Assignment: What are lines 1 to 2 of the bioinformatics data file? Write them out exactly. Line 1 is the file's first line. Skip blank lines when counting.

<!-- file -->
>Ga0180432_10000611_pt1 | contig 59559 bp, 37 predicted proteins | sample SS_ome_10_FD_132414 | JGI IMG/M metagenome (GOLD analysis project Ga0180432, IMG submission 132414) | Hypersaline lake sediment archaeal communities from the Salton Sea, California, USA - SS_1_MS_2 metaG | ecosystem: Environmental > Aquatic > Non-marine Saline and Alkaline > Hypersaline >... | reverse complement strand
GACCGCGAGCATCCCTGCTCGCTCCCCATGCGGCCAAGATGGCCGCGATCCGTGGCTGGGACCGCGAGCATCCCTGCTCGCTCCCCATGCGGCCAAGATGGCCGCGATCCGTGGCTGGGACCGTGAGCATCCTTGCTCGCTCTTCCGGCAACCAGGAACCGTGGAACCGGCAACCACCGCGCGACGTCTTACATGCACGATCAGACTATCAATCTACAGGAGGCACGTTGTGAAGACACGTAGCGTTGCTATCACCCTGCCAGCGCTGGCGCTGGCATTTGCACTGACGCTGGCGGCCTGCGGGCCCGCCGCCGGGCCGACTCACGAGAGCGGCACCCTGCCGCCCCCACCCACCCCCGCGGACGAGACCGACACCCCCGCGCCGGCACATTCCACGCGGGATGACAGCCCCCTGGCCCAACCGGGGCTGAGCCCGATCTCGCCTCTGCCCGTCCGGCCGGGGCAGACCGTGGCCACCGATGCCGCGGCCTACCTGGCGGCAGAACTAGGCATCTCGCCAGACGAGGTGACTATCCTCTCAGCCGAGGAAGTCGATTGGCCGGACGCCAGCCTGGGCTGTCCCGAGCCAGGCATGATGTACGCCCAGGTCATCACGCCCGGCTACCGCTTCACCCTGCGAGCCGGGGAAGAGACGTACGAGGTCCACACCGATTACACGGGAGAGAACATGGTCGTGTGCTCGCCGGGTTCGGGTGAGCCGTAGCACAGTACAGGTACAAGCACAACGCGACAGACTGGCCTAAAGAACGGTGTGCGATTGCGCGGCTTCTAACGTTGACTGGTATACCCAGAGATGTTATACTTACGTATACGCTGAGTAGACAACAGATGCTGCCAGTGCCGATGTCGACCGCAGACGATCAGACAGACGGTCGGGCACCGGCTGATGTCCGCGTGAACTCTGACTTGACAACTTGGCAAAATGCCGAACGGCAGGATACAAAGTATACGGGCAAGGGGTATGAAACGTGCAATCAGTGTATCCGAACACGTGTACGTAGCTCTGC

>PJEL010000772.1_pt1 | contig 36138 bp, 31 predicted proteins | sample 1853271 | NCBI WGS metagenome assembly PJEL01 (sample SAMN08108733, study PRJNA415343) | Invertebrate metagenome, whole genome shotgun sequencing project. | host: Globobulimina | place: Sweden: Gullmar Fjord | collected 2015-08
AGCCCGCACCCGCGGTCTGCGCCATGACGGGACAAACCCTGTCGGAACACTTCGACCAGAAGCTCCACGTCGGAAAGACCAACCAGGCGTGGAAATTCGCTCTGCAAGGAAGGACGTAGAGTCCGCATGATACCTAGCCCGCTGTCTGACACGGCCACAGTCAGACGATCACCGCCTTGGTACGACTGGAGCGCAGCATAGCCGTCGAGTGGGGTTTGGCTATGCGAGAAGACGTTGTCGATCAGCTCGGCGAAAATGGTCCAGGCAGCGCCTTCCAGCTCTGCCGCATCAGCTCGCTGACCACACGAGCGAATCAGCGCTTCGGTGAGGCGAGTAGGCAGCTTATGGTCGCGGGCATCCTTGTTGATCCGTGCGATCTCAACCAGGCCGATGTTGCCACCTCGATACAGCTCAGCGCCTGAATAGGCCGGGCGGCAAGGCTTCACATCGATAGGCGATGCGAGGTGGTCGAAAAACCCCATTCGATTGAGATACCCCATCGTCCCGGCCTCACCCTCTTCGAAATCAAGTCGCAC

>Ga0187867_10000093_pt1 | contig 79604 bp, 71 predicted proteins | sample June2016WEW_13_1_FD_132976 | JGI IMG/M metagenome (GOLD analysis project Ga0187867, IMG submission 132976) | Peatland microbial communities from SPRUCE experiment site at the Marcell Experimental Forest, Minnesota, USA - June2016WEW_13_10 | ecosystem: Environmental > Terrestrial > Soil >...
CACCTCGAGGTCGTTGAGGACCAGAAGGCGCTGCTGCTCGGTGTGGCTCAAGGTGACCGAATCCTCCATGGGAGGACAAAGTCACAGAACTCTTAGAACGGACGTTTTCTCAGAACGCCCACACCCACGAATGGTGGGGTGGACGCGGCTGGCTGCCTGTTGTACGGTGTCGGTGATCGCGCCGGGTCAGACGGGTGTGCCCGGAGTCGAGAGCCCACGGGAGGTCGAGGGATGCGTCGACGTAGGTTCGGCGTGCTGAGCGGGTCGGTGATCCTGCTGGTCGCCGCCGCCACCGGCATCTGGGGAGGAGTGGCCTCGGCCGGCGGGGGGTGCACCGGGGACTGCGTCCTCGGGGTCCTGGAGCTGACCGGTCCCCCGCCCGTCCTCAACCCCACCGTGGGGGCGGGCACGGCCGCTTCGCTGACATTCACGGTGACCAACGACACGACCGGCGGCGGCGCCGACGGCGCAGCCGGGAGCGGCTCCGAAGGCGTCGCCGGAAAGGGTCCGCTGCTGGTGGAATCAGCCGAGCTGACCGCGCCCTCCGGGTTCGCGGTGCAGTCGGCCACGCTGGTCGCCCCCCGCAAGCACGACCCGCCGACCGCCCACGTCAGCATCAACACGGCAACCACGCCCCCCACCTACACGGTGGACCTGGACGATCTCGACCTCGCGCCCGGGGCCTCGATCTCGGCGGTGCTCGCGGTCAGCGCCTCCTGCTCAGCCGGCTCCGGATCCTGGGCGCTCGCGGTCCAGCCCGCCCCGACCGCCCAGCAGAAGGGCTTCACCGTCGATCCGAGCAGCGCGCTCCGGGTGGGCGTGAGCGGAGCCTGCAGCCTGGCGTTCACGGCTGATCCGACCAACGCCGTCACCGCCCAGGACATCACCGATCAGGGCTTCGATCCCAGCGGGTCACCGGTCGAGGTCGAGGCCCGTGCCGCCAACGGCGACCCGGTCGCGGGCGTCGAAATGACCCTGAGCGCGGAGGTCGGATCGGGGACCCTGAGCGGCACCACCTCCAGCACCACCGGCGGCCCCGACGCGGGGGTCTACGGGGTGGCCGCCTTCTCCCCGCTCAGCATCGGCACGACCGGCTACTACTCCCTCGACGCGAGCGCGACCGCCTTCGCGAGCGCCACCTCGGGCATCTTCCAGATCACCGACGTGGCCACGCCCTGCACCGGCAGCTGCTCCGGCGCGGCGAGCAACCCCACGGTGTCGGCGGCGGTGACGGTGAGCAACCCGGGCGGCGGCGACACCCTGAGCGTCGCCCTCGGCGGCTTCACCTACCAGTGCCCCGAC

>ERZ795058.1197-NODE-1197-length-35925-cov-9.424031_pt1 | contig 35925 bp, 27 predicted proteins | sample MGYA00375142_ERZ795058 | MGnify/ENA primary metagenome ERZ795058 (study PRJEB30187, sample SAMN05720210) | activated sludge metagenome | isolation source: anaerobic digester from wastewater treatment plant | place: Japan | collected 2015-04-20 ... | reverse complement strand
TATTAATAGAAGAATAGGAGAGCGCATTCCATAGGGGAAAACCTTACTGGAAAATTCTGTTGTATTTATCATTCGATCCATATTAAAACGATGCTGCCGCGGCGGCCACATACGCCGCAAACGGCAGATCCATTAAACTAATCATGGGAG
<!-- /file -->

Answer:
>Ga0180432_10000611_pt1 | contig 59559 bp, 37 predicted proteins | sample SS_ome_10_FD_132414 | JGI IMG/M metagenome (GOLD analysis project Ga0180432, IMG submission 132414) | Hypersaline lake sediment archaeal communities from the Salton Sea, California, USA - SS_1_MS_2 metaG | ecosystem: Environmental > Aquatic > Non-marine Saline and Alkaline > Hypersaline >... | reverse complement strand
GACCGCGAGCATCCCTGCTCGCTCCCCATGCGGCCAAGATGGCCGCGATCCGTGGCTGGGACCGCGAGCATCCCTGCTCGCTCCCCATGCGGCCAAGATGGCCGCGATCCGTGGCTGGGACCGTGAGCATCCTTGCTCGCTCTTCCGGCAACCAGGAACCGTGGAACCGGCAACCACCGCGCGACGTCTTACATGCACGATCAGACTATCAATCTACAGGAGGCACGTTGTGAAGACACGTAGCGTTGCTATCACCCTGCCAGCGCTGGCGCTGGCATTTGCACTGACGCTGGCGGCCTGCGGGCCCGCCGCCGGGCCGACTCACGAGAGCGGCACCCTGCCGCCCCCACCCACCCCCGCGGACGAGACCGACACCCCCGCGCCGGCACATTCCACGCGGGATGACAGCCCCCTGGCCCAACCGGGGCTGAGCCCGATCTCGCCTCTGCCCGTCCGGCCGGGGCAGACCGTGGCCACCGATGCCGCGGCCTACCTGGCGGCAGAACTAGGCATCTCGCCAGACGAGGTGACTATCCTCTCAGCCGAGGAAGTCGATTGGCCGGACGCCAGCCTGGGCTGTCCCGAGCCAGGCATGATGTACGCCCAGGTCATCACGCCCGGCTACCGCTTCACCCTGCGAGCCGGGGAAGAGACGTACGAGGTCCACACCGATTACACGGGAGAGAACATGGTCGTGTGCTCGCCGGGTTCGGGTGAGCCGTAGCACAGTACAGGTACAAGCACAACGCGACAGACTGGCCTAAAGAACGGTGTGCGATTGCGCGGCTTCTAACGTTGACTGGTATACCCAGAGATGTTATACTTACGTATACGCTGAGTAGACAACAGATGCTGCCAGTGCCGATGTCGACCGCAGACGATCAGACAGACGGTCGGGCACCGGCTGATGTCCGCGTGAACTCTGACTTGACAACTTGGCAAAATGCCGAACGGCAGGATACAAAGTATACGGGCAAGGGGTATGAAACGTGCAATCAGTGTATCCGAACACGTGTACGTAGCTCTGC